Sunday, 15 January 2017
#8 LA LA LAND
Starring Emma Stone and Ryan Gosling. Written and directed by Damien Chazelle. Budget $30 million. Running time 128 minutes. Certificate 12A.
The all singing, all dancing story of what happens when a middling actress meets a failed jazz musician on the crumbling streets of LA. Cue a handful of unmemorable songs and some so-so dance routines. I so, so wanted to love this film, I've been looking forward to it for ages and went in with a spring in my step and a song in my heart. I left over two hours later with a sense of what could have been, or more importantly what should have been with a cast as charismatic as this, and with a director as good as he is. It's hard to pinpoint exactly why this film didn't click with me, but there's something missing for sure.
Certainly the critics love this and it's sweeping up the awards, but after a weekend that included Manchester By Sea this just feels a little flat in comparison. It never leaps, it never reaches the stars it keeps singing about. None of the dance numbers have any of the gloriousness of the old musicals it so wants to emulate. It starts strong and the story structure starts off interesting enough, telling the story in tandem, from each of the young lover's point of view. But there comes a point where it sort of just putt-putts when is should have zinged!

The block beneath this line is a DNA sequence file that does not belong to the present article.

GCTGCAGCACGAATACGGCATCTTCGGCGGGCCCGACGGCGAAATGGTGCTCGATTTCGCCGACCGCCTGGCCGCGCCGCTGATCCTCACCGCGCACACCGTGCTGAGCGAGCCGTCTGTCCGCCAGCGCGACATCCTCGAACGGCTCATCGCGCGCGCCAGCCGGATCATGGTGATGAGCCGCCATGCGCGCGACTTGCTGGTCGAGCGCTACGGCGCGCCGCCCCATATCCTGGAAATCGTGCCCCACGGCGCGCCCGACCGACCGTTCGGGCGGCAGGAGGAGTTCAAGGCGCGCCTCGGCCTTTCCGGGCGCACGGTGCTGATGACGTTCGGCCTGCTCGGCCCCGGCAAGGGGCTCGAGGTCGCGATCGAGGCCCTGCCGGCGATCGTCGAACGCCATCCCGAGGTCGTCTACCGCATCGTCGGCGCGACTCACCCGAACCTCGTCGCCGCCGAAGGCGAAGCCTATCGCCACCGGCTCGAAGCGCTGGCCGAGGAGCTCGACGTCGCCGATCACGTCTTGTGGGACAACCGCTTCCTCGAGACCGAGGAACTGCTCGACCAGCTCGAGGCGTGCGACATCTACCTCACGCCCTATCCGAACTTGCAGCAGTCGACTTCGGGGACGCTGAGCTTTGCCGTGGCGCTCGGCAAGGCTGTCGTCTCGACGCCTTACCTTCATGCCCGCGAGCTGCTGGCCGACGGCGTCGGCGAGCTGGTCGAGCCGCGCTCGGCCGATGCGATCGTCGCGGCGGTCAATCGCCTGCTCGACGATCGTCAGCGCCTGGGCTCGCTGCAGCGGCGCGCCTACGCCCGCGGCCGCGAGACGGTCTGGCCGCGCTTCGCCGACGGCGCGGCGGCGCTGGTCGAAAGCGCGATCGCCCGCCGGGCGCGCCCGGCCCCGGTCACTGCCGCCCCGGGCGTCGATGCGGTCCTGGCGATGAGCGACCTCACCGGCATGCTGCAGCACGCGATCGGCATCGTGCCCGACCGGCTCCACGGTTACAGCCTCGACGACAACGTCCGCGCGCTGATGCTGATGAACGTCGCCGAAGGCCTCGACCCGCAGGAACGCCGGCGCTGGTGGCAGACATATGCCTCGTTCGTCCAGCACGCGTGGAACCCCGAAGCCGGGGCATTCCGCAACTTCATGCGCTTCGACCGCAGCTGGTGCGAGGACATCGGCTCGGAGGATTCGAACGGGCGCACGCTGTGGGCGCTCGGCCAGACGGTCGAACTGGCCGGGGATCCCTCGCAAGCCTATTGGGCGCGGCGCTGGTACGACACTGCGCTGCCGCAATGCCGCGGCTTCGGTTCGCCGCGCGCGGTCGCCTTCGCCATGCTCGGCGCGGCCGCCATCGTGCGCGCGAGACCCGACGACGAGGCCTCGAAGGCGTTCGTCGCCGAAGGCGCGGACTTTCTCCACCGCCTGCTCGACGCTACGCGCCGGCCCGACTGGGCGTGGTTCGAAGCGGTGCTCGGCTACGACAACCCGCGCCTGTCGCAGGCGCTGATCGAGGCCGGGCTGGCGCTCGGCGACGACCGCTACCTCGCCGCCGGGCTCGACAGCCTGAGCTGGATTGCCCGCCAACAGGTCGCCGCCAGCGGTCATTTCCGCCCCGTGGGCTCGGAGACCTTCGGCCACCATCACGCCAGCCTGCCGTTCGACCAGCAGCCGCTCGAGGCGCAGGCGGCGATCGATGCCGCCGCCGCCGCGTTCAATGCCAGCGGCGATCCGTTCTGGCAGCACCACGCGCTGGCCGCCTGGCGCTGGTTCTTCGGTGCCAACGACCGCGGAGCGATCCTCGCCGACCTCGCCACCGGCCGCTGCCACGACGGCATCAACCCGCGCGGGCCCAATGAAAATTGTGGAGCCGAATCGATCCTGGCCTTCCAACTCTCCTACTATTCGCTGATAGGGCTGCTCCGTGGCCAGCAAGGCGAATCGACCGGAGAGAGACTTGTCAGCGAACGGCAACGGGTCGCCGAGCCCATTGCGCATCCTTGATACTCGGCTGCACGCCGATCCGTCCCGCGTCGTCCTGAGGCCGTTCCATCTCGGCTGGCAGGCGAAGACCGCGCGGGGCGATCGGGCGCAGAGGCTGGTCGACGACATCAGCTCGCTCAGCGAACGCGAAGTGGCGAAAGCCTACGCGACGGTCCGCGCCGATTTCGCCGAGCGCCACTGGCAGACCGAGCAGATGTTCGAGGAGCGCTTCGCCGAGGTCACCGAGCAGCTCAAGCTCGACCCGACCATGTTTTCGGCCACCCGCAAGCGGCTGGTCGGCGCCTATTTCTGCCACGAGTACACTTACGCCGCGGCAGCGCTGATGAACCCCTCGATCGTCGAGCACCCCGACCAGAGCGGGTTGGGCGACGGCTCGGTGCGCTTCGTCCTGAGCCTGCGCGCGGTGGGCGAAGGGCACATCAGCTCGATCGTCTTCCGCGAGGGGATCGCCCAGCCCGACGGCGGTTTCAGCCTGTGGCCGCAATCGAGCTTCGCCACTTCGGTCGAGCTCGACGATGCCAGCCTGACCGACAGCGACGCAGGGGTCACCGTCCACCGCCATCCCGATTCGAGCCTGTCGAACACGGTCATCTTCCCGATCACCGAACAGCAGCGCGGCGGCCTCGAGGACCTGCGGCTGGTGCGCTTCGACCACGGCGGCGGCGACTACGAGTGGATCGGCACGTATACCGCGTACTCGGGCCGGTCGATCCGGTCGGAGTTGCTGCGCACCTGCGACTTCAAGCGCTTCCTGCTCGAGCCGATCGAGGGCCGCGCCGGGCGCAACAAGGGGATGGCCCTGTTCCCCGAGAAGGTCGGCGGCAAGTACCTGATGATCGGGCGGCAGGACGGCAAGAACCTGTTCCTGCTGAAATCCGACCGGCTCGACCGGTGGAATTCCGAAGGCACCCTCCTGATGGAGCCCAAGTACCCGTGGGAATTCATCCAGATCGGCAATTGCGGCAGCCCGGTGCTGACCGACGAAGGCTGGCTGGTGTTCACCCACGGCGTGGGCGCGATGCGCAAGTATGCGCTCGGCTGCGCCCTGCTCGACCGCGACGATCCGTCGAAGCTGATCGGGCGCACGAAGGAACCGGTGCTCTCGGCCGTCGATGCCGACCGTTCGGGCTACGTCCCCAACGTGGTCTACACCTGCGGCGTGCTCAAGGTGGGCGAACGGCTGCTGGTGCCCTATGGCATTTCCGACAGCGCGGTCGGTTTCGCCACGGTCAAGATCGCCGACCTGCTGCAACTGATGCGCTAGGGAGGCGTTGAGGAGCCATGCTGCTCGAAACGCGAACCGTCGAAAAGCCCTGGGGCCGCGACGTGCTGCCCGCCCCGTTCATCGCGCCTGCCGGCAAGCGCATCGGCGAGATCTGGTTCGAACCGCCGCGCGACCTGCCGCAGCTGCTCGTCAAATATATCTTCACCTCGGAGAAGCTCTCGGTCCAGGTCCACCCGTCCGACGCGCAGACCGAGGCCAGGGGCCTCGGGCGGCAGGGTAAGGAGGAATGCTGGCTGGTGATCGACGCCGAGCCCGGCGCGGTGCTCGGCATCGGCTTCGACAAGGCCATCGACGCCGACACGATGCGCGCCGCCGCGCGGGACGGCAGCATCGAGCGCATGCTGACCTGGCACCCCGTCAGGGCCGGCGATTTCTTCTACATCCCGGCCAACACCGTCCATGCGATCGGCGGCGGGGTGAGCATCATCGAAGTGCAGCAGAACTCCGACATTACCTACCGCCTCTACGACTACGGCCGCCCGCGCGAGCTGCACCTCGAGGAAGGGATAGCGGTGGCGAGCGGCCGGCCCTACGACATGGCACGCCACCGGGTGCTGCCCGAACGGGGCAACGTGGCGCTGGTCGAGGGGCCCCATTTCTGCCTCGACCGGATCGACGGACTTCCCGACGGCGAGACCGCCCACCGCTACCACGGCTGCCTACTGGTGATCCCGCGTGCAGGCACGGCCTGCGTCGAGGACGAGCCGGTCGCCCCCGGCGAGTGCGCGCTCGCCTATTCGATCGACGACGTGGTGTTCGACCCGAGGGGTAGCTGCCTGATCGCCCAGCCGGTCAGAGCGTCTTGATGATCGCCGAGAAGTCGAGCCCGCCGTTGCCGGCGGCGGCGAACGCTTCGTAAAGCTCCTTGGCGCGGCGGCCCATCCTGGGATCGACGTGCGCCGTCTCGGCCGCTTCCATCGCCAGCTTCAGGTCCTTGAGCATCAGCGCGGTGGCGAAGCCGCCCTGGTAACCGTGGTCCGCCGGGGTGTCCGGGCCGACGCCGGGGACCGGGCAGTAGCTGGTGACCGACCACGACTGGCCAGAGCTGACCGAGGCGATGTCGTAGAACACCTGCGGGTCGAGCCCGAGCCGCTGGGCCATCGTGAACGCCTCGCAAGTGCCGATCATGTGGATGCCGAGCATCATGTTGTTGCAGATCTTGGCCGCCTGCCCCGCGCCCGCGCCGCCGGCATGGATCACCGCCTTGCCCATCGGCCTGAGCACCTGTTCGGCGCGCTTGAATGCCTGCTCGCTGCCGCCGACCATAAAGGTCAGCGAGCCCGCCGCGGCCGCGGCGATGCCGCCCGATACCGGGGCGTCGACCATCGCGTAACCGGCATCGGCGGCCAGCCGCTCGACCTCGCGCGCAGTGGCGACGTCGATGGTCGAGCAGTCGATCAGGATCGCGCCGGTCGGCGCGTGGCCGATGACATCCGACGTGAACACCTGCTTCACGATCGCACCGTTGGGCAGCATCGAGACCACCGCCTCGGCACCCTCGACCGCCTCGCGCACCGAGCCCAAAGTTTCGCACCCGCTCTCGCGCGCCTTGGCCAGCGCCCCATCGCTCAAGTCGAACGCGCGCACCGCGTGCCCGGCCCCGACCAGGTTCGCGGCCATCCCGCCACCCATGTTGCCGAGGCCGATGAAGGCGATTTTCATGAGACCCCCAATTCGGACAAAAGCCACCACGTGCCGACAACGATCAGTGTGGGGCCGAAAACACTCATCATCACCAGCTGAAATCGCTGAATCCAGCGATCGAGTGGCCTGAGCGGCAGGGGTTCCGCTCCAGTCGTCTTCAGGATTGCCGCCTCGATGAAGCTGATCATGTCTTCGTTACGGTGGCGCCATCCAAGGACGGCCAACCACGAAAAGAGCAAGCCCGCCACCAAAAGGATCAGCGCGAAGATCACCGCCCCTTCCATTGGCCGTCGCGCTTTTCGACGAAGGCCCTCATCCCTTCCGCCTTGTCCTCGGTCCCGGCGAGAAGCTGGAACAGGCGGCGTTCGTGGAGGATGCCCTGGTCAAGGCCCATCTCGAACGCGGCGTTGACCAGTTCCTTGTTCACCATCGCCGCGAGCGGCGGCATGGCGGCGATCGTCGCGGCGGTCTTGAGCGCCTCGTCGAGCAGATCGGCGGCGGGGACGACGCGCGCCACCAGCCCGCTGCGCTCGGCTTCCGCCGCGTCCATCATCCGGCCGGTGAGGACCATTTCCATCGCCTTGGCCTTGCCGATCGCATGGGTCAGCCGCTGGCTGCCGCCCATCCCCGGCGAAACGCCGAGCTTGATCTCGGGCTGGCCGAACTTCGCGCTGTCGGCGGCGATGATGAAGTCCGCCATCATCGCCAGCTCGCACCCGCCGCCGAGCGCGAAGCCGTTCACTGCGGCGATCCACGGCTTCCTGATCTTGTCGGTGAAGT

Maybe the camera should have pulled back a little more, maybe the songs should have been more surreal. I longed for a studio set and found all the locations a little uninspiring, that said we do get one studio set song and dance number and all that does is to reinforce what we're missing and that frustrated me. As always with this sort of tale, boy meets girl, falls in love with girl then loses girl and so it is with this. However, late in the third act when, after a break of five years, our two lover's worlds collide again and all the magic and love we've experienced up till that point totally disappear. It's hard to accept her life choices when opportunity knocked or to accept that she would have just forgotten her old life so completely, but she does. A glimpse of what could have been if only their first meeting had ended with a kiss just sort of reinforces what a missfire the ending of this film is.
All that said, this is still a fun film, but perhaps a little too long. Both leads are terrific, Ryan shines and Emma Stone is the living embodiment of perky and their chemistry sings. But the story ultimately lets this down. I was reminded of the wonderful silent black and white movie The Artist of 2011 that for me perfectly captured the magic of the bygone days.
This should have been a delight but sadly for me it just sort of tripped up.